Course Hero. "A Good Man Is Hard to Find Study Guide." Course Hero. 12 Jan. 2017. Web. 19 Sep. 2018. <https://www.coursehero.com/lit/A-Good-Man-Is-Hard-to-Find/>.
Course Hero. (2017, January 12). A Good Man Is Hard to Find Study Guide. In Course Hero. Retrieved September 19, 2018, from https://www.coursehero.com/lit/A-Good-Man-Is-Hard-to-Find/
(Course Hero, 2017)
Course Hero. "A Good Man Is Hard to Find Study Guide." January 12, 2017. Accessed September 19, 2018. https://www.coursehero.com/lit/A-Good-Man-Is-Hard-to-Find/.
Course Hero, "A Good Man Is Hard to Find Study Guide," January 12, 2017, accessed September 19, 2018, https://www.coursehero.com/lit/A-Good-Man-Is-Hard-to-Find/.
In "A Good Man Is Hard to Find" in what ways are the children's mother's first words significant?
The children's mother speaks only four lines in the whole story. When John Wesley claims he will break into the plantation house, she corrects him, saying, "We'll all stay in the car." This line, like her other speeches, shows her primary concern is for her children's safety and welfare. Unlike her mother-in-law she puts the needs of others before her own. After Bailey and John Wesley are shot by The Misfit, it is clear she cannot bear to go on. Somehow in her physical and emotional distress she dredges up gratitude when The Misfit asks whether she would like to join her husband. Her faint "Thank you" and a calm walk to the woods seem like the last kindness she can offer the baby and June Star, as she knows The Misfit will kill them regardless of what she does.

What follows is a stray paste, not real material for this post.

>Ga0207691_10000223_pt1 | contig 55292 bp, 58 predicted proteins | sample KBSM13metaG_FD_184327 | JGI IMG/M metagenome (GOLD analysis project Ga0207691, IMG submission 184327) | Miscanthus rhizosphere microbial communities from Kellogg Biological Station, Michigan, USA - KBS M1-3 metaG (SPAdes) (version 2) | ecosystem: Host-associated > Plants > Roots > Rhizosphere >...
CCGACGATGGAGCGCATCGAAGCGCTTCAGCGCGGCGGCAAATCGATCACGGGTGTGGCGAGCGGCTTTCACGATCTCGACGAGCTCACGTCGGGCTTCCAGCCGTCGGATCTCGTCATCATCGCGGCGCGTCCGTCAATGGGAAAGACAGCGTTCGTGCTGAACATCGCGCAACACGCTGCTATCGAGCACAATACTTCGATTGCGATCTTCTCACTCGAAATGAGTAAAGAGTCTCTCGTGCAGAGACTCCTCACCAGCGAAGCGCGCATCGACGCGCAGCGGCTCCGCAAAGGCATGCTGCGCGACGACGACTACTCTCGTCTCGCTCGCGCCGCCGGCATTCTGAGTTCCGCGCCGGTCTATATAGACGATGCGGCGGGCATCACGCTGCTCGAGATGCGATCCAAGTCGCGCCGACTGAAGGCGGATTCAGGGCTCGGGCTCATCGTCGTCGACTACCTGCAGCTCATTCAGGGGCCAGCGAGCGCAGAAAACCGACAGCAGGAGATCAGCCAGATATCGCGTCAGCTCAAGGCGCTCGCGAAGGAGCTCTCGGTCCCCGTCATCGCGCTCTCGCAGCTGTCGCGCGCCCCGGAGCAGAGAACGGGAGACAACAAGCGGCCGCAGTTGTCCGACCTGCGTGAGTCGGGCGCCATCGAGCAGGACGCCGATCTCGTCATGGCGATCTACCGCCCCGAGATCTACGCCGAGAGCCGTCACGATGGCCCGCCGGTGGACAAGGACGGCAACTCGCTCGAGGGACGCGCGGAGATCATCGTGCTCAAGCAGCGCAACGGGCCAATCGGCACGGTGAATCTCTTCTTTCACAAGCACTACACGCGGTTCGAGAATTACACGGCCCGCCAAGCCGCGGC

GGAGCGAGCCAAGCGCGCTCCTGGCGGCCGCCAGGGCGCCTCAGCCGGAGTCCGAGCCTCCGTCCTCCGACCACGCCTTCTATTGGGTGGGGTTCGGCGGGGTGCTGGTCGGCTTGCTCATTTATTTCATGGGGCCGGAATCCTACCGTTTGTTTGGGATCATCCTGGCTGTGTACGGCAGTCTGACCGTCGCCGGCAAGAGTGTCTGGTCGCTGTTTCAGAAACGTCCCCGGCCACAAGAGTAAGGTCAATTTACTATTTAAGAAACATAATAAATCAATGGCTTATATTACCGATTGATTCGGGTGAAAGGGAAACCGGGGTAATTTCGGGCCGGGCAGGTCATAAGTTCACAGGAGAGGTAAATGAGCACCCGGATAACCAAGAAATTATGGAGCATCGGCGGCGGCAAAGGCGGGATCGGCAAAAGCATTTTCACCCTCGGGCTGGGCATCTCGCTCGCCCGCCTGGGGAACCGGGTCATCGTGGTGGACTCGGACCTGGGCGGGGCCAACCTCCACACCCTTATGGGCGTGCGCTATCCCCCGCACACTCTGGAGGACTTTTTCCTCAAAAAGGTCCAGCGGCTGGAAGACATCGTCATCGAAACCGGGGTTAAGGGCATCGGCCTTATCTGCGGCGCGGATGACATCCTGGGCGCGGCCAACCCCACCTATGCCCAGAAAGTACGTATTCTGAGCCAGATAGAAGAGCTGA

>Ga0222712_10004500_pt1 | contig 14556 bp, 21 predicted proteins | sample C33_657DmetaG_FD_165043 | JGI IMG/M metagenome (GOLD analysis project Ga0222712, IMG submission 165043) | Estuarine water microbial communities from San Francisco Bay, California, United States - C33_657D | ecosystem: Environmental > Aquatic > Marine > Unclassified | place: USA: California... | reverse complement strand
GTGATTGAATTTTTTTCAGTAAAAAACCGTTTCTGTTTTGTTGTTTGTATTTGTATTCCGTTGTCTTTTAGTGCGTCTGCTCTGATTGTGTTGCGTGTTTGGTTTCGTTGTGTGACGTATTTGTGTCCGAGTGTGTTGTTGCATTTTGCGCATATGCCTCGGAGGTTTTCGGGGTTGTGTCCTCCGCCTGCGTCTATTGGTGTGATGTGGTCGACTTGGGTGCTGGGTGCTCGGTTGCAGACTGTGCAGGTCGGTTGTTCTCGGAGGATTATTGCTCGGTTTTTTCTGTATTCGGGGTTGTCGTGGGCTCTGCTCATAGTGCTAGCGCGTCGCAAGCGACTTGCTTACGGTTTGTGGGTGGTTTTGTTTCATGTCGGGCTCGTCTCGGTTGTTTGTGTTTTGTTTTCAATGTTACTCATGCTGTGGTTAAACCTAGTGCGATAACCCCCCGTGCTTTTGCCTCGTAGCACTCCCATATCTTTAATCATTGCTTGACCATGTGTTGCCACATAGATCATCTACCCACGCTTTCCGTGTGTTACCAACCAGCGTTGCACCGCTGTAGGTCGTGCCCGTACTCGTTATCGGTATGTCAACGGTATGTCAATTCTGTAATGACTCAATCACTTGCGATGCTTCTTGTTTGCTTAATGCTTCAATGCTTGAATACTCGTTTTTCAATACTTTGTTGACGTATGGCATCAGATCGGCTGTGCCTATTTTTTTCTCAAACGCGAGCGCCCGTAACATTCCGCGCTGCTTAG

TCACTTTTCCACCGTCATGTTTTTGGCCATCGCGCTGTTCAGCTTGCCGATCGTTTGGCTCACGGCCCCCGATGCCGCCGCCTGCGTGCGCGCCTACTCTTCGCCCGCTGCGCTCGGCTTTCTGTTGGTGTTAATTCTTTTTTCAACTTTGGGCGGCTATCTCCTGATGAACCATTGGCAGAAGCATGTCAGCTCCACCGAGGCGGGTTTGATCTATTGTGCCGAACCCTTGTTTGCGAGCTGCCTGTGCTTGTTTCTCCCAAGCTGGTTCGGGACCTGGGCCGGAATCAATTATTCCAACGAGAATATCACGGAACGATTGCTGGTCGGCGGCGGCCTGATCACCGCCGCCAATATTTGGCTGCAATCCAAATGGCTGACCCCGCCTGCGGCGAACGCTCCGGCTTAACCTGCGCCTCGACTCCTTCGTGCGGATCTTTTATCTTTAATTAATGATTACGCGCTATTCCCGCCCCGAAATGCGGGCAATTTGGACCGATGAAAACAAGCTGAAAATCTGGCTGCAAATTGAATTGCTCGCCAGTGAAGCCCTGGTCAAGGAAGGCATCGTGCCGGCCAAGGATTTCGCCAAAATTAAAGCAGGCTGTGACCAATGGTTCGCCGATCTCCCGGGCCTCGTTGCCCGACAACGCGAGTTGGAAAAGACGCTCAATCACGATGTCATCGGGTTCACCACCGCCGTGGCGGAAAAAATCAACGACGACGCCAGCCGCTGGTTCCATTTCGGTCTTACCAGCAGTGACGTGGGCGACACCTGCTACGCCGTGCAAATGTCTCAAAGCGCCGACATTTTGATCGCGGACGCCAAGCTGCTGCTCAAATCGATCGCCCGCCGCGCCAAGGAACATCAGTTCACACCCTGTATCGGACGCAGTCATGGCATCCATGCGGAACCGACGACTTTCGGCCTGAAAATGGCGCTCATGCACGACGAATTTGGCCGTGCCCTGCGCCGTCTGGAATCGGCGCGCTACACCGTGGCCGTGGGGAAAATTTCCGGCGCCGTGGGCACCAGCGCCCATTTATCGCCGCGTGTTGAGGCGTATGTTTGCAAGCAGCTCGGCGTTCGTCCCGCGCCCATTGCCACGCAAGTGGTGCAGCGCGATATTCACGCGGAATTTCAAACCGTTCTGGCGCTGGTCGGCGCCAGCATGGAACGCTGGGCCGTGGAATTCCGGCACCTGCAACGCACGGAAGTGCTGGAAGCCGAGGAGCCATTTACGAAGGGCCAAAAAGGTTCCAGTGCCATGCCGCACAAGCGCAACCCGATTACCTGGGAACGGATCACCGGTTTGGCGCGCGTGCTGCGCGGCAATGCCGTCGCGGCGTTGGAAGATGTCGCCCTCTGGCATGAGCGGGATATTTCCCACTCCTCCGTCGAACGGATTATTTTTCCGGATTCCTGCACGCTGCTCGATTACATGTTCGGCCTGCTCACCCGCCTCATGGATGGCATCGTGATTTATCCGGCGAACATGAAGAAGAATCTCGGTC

In "A Good Man Is Hard to Find" how does the grandmother view her role in the family?
The grandmother feels it is her job to lead the family. She shows little faith in Bailey and thinks "he [doesn't] have a naturally sunny disposition ... and trips [make] him nervous." While on the trip it is the grandmother who continually talks to the children, telling them stories of the land and their family history and encouraging them to act respectfully. However, June Star and John Wesley are rude and pay her little attention. Bailey barely speaks with her and shows his annoyance when doing so. She is attempting to lead, but no one is following. The family shows little warmth toward each other, and things are clearly off track. The detour to the plantation and the following accident are further examples of the grandmother's failed leadership.
What is the relationship between Bailey and the grandmother in "A Good Man Is Hard to Find"?